An archaeological study has found evidence of the earliest occupation of the Australian coast from Barrow Island, Northwest Australia.
A large multi-disciplinary research team, led by Professor Peter Veth of the University of Western Australia, head of the Barrow Island Archaeology Project, has published the findings in Quaternary Science Reviews.
The excavation and dating of artefacts and sea and land fauna from sites on the island provide evidence of the Aboriginal occupation of Australia dating back to a period between 46,200 and 51,100 thousand years. These estimates overlap with, and effectively push back, the earliest dates now widely accepted for the first occupation of Australia.
The remnants of shellfish that were consumed 42,500 years ago represent the oldest marine dietary remains found in Australia.
The research provides significant new evidence that humans in the Late Pleistocene also adapted to the desert landscapes of the northwest by using maritime resources for subsistence.
ANSTO’s Centre for Accelerator Science was one of four independent facilities that dated a range of specimens retrieved from deposits, which included charcoal and shell.
The combined results of radiocarbon and optical luminescent dating provided largely consistent chronologies.
Dr Vladimir Levchenko, who supervised radiocarbon dating on the Antares accelerator, said, “Professor Veth’s group, who carried out a field survey over three years, has helped to clarify our understanding of the behaviour of modern peoples who dispersed from Africa and reached Australia.”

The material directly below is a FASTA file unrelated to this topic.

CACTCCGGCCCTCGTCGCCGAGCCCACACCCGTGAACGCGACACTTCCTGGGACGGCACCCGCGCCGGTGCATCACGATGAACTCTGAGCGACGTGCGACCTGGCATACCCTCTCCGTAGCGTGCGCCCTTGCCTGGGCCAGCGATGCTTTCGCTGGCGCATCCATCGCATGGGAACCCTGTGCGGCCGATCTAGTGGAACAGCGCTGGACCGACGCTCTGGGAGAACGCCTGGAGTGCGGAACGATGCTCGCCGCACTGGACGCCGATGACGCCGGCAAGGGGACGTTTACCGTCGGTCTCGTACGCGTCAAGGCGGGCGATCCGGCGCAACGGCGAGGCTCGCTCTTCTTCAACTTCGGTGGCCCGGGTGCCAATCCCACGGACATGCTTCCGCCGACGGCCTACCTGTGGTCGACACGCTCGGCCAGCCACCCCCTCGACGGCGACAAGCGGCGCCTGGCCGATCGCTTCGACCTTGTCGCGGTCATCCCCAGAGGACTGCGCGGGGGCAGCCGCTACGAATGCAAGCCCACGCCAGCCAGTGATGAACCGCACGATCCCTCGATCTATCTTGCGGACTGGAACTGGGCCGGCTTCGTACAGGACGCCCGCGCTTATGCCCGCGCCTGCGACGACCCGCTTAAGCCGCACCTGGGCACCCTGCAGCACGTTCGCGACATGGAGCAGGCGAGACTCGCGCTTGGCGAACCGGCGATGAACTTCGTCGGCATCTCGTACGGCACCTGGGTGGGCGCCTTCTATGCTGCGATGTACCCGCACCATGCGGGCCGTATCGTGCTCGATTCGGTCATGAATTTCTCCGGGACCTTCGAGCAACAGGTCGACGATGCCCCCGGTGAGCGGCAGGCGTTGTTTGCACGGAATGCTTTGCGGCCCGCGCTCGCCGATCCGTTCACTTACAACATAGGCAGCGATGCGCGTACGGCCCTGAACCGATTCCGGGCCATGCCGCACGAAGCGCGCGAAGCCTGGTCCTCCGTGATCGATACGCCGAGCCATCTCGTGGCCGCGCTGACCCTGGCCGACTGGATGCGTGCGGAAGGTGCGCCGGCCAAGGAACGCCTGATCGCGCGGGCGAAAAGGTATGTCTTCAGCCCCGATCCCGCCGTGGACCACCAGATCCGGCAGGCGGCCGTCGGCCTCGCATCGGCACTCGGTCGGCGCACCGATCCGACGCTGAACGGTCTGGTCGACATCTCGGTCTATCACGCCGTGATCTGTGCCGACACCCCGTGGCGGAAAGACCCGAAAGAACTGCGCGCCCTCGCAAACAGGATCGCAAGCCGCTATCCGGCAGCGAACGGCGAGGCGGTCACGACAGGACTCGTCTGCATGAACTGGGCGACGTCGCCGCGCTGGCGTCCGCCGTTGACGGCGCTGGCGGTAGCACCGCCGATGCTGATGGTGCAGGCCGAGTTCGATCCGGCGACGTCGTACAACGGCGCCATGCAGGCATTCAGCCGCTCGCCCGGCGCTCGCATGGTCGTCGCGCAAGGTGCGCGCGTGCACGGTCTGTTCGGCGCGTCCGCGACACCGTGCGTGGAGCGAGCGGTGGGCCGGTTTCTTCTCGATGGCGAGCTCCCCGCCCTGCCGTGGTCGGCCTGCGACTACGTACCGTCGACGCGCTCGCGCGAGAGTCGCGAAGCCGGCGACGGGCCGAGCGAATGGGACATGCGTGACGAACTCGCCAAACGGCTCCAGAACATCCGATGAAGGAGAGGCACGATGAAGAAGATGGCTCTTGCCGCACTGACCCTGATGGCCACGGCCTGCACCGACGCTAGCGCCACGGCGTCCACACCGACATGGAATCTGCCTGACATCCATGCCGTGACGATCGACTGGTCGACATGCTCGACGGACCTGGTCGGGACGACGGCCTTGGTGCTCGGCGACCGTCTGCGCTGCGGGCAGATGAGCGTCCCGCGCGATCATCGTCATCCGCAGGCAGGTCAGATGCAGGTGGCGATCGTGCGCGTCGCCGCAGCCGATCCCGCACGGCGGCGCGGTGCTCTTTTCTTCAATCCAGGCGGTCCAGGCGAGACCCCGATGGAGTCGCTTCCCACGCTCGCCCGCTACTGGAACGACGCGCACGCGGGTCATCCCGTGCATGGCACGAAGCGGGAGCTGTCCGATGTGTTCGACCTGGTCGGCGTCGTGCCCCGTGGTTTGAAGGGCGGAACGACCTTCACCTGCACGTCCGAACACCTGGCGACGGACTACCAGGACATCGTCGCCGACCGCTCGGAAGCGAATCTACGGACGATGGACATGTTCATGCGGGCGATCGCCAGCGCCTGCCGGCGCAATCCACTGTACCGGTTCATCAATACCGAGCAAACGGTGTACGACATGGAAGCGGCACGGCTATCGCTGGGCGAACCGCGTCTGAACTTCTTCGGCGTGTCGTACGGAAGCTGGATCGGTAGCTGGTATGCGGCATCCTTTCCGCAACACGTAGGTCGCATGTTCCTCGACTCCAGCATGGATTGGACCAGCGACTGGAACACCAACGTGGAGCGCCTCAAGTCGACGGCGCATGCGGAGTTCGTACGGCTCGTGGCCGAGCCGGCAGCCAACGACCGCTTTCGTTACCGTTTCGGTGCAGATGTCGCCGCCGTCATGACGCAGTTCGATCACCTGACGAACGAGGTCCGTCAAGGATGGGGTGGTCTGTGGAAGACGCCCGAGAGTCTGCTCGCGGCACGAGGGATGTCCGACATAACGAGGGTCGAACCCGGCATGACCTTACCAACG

“This research strongly supports the theory that Aboriginal people, although living inland, were relying on the resources of the coast.”
“We were happy that our excellent facilities for accelerator mass spectrometry could contribute to this significant research.”
“Our quality control, which includes the use of a large pool of process blanks that are updated continuously, enhance the accuracy and reliability of our measurements,” said Levchenko.
“Although the coastal areas where the first inhabitants of our continent lived now lie under water, the team located a site on a continental island that has proved to be remarkably rich,” said Levchenko.
Barrow Island, Northwest Australia, was connected to the mainland by a land bridge until 6,800 years ago. Aboriginal occupation of the island was abandoned when sea level rose.
One of the largest excavation sites with stratified deposits on the island was the 100m long Boodie Cave, where they recovered over 10,000 artefacts.
The earliest deposits from the lowest level of the cave included burnt bone, shell and stone artefacts.
The investigators concluded that foragers carried molluscs from the coast up to 20 kilometres to the cave.
Marine resources were transported to the cave in varying quantities through all periods of occupation, despite fluctuating sea levels and dramatic extensions of the coastal plain.
The limestone cave and arid climate provided suitable conditions for the excellent preservation of archaeological deposits.
Other participating institutions included the University of Queensland, James Cook University, University of Waikato, University of Adelaide, California State University, Sacramento State, Curtin University, University of Oxford, and the Western Australia Department of Parks and Wildlife.
The research had the participation and support of the Buurabalayji Thalanyji Aboriginal Corporation and Kuruma Marthudunera Aboriginal Corporation and was funded by the Australian Research Council as a Discovery Project.